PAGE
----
HOPE Inc. Breaks Barriers with Three Junior Sled Hockey Players to compete at Nation’s Top Camp
Chloe Kirkpatrick is one of fewer than a dozen women who will be at the camp.
HOPE inc. Is an organization specializing in giving active opportunities to people with mobility challenges.
HOPE, in the Fargo-Moorhead area, has sponsored sled hockey for eight years, and this year, the Hurricanes’ junior team took the national title in the top division.
“I don’t think we ever dreamed of winning the national championship at the highest level,” head coach Bill Grommesh said. “We’re really blessed in this community to have the athletes that we do. Am I surprised? I never would have dreamt it when we started the program.”
Even though the season wrapped up just two months ago, the athletes are out working toward their next endeavor. Three of the juniors are heading to the nation’s top camp next month.
“There are 57 kids only throughout the country, so these three are the top 57 in the country,” Grommesh said.
The Elite Camp is more or less a try-out for the national teams. The kids get to brush shoulders with the top coaches and sled hockey players as they attempt to wow them and maybe get a shot with the Paralympic squad.
“That is very cool. That was fun. That was really cool,” 16-year-old competitor Grand Boser said, nearly speechless.
Boser is heading back to the camp for the second time. He was the first-ever representative from HOPE last summer.
“It motivated me a lot,” he said. “I just really tried to train hard to try and get back there and be better.”
Grommesh has noticed the effort.
“He’s worked really hard over the last two years,” the coach said. “He’s come so far. Three years ago, I wouldn’t have thought that he had a shot at this, but he’s put so much time and effort. Again, he deserves to go.”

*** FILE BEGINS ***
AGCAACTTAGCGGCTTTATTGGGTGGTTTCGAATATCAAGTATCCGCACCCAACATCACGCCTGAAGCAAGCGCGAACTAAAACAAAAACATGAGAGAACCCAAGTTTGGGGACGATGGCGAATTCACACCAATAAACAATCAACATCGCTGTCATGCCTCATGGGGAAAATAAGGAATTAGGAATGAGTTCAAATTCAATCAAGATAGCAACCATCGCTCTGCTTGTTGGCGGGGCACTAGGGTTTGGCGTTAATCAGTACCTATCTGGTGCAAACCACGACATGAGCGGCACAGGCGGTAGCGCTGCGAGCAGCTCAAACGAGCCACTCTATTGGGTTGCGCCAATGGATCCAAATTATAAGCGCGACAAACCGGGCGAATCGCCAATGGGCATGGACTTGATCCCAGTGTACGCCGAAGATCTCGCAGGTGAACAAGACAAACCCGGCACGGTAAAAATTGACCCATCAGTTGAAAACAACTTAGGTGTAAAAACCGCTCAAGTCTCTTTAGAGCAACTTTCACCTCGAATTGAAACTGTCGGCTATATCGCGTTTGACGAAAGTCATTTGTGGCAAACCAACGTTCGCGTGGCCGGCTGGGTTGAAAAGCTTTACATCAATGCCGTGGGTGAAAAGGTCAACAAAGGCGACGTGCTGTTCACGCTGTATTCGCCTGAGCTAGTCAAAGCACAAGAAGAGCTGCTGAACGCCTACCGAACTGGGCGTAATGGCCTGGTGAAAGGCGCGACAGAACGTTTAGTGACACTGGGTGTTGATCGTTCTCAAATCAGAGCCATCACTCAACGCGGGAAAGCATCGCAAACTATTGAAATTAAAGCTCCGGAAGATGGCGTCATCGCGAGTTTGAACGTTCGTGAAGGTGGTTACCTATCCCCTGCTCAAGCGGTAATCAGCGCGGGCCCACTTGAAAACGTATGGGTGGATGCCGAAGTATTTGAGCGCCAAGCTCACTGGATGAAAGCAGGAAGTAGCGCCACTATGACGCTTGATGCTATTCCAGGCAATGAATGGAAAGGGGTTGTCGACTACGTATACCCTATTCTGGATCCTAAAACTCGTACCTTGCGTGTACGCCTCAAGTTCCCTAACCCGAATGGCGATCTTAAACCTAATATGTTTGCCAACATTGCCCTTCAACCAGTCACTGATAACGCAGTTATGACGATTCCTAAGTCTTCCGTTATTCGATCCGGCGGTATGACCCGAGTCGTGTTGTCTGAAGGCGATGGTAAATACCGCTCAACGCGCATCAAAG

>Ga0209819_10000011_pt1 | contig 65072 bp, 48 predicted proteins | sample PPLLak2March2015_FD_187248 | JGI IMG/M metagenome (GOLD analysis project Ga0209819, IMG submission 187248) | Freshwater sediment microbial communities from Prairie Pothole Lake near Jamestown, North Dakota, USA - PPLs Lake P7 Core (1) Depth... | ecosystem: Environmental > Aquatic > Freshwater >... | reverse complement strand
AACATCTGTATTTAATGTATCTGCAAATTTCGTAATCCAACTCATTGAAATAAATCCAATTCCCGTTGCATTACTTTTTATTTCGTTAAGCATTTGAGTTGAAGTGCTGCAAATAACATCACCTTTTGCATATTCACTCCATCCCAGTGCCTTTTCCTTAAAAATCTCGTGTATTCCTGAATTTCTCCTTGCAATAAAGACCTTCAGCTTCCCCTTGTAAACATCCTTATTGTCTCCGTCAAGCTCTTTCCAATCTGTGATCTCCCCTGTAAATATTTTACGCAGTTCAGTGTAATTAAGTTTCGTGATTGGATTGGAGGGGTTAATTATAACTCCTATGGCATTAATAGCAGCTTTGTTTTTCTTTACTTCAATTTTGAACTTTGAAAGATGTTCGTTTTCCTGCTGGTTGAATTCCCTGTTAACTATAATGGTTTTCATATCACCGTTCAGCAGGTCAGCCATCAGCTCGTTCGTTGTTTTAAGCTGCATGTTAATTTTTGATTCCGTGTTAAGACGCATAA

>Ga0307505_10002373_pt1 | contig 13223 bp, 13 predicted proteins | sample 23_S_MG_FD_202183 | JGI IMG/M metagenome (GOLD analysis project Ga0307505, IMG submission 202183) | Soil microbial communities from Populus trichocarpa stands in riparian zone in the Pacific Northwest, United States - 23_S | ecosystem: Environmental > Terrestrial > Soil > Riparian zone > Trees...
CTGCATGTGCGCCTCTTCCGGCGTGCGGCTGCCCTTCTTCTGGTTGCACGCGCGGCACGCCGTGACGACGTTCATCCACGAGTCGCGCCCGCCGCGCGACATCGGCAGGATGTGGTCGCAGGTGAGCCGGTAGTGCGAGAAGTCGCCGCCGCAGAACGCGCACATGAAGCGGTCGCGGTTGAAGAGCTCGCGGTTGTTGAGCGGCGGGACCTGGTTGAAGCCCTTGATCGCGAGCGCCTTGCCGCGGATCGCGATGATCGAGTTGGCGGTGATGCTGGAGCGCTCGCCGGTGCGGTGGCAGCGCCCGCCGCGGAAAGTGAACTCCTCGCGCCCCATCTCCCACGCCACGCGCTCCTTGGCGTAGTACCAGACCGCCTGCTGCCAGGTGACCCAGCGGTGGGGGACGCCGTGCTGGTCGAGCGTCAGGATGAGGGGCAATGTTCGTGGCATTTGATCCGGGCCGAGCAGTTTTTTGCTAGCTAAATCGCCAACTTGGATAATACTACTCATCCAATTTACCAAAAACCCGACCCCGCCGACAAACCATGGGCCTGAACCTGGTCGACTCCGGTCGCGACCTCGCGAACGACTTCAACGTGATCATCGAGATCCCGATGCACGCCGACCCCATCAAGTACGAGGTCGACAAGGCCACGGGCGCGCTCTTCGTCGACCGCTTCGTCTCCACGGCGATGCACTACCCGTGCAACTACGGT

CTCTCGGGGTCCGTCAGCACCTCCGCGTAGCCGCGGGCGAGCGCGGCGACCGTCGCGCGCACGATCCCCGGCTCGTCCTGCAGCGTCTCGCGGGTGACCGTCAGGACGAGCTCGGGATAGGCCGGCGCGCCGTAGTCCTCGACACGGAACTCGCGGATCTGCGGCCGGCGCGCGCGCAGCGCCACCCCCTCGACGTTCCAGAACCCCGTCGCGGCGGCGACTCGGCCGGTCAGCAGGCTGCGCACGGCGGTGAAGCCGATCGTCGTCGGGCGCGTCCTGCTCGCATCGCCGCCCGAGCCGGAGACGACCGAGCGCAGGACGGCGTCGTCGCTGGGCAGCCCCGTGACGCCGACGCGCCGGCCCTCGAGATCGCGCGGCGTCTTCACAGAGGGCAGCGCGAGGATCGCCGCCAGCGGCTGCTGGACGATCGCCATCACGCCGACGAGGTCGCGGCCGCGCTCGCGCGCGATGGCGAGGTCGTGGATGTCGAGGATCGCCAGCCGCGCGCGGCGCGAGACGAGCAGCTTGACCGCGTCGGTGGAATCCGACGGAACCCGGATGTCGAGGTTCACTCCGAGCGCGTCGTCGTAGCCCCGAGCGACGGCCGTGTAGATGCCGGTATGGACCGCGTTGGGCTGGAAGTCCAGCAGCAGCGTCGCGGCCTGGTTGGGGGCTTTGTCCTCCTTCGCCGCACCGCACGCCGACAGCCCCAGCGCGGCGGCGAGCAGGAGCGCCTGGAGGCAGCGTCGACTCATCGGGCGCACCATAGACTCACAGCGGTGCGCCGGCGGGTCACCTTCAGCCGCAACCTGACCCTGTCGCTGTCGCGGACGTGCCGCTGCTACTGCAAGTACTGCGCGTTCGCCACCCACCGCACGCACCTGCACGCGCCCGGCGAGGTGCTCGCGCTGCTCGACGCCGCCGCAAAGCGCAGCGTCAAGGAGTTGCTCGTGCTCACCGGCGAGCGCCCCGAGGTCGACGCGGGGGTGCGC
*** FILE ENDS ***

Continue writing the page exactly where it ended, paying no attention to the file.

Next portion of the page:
Tyler Shepersky is one of Boser’s teammates joining him in Buffalo, New York. Shepersky was too young to qualify last season.
“I really never knew that that was a thing,” Shepersky said of the competition. “Now that I know it’s a thing, I’m going to try to push for it. My goal is to be on the national team, so this is one step closer to that. I’m hoping I make it some day hopefully.”
“He works like a dog,” Grommesh said. “I always say ‘if I’m gonna go to war, I want to go to war with Tyler Shepersky.’ He runs the show on the ice. He’s good on offense, good on defense. He’s a competitor. He has goals in mind, and hopefully he makes them.”
And HOPE’s message of inclusion isn’t just limited to the young men participating.
“When we went out to the national tournament, you didn’t see many females participating at that level,” Grommesh said. “We have three on our team – on the national champions who start – our goalie and two defensemen.”
One of them, Chloe Kirkpatrick, is in the even more select group of women at the upcoming camp.
“I think there’s maybe eight, eight or not women,” Kirkpatrick said. “Most of the men get recognized for their talent, but not the women. Now that women are able to join the camp, they’re being recognized for their talent, for their passion for hockey and for their time with hockey.”
And Grommesh recognizes that passion and talent with 13-year-old Kirkpatrick.
Grommesh: “For her to make this camp, incredible, especially as a girl. I fully anticipate that she’s going to make the national women’s team. She’s tougher nails, she’s an athlete. Again, I’m glad she’s on our side.”
The camp in New York begins July 8.